Minneapolis, Minnesota is considered a city with a strong passion for art, with many theaters and art museums scattered throughout the urban fabric of the community. One big giveaway of the metro area’s devotion to the art culture is the way that sculptural pieces are incorporated throughout the public spaces of the city, including areas popular for visitors of the city to explore.
One popular tourist attraction of Minneapolis is the Walker Art Center’s Sculpture Garden. This is home to many famous pieces, including the cliché Minneapolis icon, the “Spoonbridge and Cherry” piece. The immense popularity of this public art display shows both the immense passion for sculptural design along with how – if done appropriately – it can program a normal space into a popular event area.
Another example is “The Glove” sculpture located on “Target Plaza,” a space that sits just outside of Target Field, the stadium home to the Major League Baseball team, the Minnesota Twins. This larger-than-life bronze baseball glove is incredibly popular among fans going to ball games and almost always has a long line of people waiting to have their picture taken sitting on the “glove throne.” It not only changed the dynamic of the plaza but is a focal point of activity.
An example of this outside of Minneapolis is the “Cloud Gate” sculpture, more commonly known as “The Bean” in downtown Chicago. The addition of an iconic sculpture has brought the plaza where it sits to life as tourists fight crowds to walk around and under the curvilinear piece to take photos. It changed the dynamic of how the entire plaza works.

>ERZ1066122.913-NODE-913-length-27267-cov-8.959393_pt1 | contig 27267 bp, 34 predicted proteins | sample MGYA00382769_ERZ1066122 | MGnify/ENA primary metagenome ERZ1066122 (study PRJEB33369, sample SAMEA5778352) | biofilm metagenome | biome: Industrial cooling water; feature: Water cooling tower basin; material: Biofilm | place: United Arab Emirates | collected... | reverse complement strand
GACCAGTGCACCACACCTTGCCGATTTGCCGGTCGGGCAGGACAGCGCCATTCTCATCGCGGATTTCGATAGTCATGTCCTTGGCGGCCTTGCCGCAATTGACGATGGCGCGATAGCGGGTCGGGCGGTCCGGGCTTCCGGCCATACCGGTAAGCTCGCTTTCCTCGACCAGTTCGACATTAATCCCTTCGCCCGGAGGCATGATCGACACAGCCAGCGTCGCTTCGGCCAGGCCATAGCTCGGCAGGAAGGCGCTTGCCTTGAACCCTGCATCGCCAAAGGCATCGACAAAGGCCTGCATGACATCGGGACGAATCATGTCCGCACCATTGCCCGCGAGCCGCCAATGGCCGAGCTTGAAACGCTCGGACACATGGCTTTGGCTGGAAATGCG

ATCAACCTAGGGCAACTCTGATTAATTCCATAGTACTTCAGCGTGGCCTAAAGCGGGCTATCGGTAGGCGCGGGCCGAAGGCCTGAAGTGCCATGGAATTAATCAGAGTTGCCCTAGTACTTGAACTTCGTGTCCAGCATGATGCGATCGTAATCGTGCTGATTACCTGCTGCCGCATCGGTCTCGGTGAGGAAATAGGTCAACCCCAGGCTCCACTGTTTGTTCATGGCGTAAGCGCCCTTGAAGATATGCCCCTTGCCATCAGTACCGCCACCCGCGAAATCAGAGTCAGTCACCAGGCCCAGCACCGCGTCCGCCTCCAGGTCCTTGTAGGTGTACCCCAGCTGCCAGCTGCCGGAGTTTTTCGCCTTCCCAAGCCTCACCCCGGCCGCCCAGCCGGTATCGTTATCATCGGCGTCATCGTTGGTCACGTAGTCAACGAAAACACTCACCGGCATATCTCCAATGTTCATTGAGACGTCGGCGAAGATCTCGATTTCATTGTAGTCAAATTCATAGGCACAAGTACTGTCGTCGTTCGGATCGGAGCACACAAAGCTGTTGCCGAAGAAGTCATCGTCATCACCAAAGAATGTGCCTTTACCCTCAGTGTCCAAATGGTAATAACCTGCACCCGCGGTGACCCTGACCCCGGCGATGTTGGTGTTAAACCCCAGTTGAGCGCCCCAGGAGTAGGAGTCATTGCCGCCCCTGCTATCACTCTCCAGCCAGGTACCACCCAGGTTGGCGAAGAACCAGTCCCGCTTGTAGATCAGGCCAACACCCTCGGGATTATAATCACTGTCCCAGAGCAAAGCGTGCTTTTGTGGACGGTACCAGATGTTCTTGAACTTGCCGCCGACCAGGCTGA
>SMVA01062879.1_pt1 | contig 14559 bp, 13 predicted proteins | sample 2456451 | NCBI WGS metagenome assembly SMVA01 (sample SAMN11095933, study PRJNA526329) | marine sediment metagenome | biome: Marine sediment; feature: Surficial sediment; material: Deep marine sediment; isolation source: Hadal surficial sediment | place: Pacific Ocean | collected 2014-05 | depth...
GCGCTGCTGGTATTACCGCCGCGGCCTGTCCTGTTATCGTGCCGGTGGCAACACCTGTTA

In Minneapolis, sculptures are present in spaces which people encounter during their everyday activities such as in medians, in the entryway of buildings, as monuments, and as other features. In some areas, sculptures actually help serve a function. An example of this is on a plaza outside of the Minneapolis Courthouse, a place where security is incredibly necessary. The plaza is designed to aesthetically bring safety to the front entryway of the courthouse in the form of small grassy “hills” that serve as barriers against vehicular traffic from the road. The hills are further enhanced by the planting of trees, the placement of benches, and the inclusion of many small sculptural characters that bring the plaza to life.
Such creative inclusion of art into a society can have very positive effects that go beyond aesthetics. The mood of a space is heavily reliant on the art that is present and the way in which it is presented. Sculptural forms of art are incredibly popular primarily because you can interact with them. As with the Glove at Target Field, Cloud Gate (“The Bean”) in Chicago, and the Minneapolis Courthouse Plaza, the sculptural forms allows a person to physically interact with the art. The ability to physically interact with a piece of art cannot be found in a painting, picture, or movie; it is unique to sculptural forms. Because of this, these pieces can bring to life areas of a city that would otherwise be dull by comparison.
Do you have any examples of sculptural art having a positive impact in your community? If so, do you also have examples of it having a negative impact? Share your experiences and thoughts in the comments below.
Credits: Images by Wyatt Prosch. Data linked to sources.